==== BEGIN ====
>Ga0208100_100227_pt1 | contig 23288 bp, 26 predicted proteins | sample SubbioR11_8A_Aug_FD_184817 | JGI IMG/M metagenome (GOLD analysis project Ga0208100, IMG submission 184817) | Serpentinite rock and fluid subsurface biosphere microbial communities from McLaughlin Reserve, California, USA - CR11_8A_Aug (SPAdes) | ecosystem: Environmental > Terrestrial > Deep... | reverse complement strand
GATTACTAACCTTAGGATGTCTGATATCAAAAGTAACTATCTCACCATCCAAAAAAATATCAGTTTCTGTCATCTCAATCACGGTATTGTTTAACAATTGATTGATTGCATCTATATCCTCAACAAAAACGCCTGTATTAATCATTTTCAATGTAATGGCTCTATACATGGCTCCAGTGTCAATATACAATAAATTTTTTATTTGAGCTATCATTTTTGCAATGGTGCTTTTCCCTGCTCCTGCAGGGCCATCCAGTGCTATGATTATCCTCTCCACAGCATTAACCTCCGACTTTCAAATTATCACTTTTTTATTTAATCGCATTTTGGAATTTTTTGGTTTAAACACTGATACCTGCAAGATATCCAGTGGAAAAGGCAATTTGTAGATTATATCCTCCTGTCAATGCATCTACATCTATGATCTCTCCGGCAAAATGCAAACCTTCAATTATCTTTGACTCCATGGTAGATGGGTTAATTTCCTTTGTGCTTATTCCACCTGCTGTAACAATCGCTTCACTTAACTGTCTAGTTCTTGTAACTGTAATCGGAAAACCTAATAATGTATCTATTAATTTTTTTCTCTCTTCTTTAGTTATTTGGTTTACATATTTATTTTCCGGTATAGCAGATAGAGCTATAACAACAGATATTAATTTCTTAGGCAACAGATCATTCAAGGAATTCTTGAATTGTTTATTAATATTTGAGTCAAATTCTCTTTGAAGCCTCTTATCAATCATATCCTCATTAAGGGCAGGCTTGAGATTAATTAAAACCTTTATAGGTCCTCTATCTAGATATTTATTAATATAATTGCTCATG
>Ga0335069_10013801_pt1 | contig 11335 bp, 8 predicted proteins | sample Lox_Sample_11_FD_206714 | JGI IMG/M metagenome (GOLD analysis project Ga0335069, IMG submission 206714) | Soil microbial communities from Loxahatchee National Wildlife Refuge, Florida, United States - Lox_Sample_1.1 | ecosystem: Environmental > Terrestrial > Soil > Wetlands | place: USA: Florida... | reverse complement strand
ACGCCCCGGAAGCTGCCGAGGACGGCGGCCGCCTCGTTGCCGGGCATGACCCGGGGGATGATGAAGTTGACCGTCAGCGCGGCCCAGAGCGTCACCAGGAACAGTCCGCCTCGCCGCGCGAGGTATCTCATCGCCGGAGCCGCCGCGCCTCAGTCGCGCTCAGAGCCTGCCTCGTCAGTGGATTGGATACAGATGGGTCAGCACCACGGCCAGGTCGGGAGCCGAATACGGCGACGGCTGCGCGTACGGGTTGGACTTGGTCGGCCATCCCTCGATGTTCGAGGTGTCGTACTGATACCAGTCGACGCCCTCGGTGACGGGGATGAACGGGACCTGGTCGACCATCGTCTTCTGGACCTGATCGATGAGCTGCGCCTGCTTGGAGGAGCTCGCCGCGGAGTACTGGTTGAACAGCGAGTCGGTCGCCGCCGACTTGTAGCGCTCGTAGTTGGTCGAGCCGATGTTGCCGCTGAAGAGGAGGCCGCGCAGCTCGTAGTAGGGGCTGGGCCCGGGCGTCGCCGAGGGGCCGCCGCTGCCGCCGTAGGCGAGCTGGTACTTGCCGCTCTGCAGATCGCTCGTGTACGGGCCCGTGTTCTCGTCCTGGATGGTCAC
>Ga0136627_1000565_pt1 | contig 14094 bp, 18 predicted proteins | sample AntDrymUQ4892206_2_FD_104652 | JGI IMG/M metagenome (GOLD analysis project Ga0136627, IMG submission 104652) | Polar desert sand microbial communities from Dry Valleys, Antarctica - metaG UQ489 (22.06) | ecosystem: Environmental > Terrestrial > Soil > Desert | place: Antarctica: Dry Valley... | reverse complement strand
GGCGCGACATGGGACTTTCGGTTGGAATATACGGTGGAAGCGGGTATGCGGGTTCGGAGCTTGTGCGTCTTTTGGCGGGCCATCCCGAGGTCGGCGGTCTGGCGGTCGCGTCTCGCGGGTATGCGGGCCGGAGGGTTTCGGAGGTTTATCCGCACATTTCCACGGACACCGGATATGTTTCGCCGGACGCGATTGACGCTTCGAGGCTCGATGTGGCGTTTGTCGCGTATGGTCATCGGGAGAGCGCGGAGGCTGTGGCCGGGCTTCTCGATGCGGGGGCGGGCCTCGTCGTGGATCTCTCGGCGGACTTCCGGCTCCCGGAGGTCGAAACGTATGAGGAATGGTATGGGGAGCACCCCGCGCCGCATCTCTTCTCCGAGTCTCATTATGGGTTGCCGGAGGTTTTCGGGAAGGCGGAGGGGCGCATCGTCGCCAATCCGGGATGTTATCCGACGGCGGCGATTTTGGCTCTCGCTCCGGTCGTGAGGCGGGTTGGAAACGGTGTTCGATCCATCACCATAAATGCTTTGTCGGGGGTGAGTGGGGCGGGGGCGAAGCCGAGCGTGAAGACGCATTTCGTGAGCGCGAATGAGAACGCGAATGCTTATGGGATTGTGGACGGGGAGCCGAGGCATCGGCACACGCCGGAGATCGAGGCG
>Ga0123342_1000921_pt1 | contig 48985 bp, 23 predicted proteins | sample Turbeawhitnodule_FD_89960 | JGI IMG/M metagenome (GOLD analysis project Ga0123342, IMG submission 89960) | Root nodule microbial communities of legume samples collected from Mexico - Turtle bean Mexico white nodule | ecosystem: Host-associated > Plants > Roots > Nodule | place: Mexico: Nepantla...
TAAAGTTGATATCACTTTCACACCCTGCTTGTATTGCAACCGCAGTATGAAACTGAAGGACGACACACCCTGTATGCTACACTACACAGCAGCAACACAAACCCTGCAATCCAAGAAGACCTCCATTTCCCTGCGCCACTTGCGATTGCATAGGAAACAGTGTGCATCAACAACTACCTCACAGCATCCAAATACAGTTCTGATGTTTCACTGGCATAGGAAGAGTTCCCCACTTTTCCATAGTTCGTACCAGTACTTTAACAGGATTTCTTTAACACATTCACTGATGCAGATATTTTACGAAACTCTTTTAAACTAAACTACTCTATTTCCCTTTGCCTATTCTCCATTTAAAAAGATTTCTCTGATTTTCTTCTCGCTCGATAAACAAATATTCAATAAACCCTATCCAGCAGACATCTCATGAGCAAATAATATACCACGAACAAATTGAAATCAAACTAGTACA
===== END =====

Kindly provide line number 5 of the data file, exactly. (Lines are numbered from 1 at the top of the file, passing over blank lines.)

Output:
>Ga0136627_1000565_pt1 | contig 14094 bp, 18 predicted proteins | sample AntDrymUQ4892206_2_FD_104652 | JGI IMG/M metagenome (GOLD analysis project Ga0136627, IMG submission 104652) | Polar desert sand microbial communities from Dry Valleys, Antarctica - metaG UQ489 (22.06) | ecosystem: Environmental > Terrestrial > Soil > Desert | place: Antarctica: Dry Valley... | reverse complement strand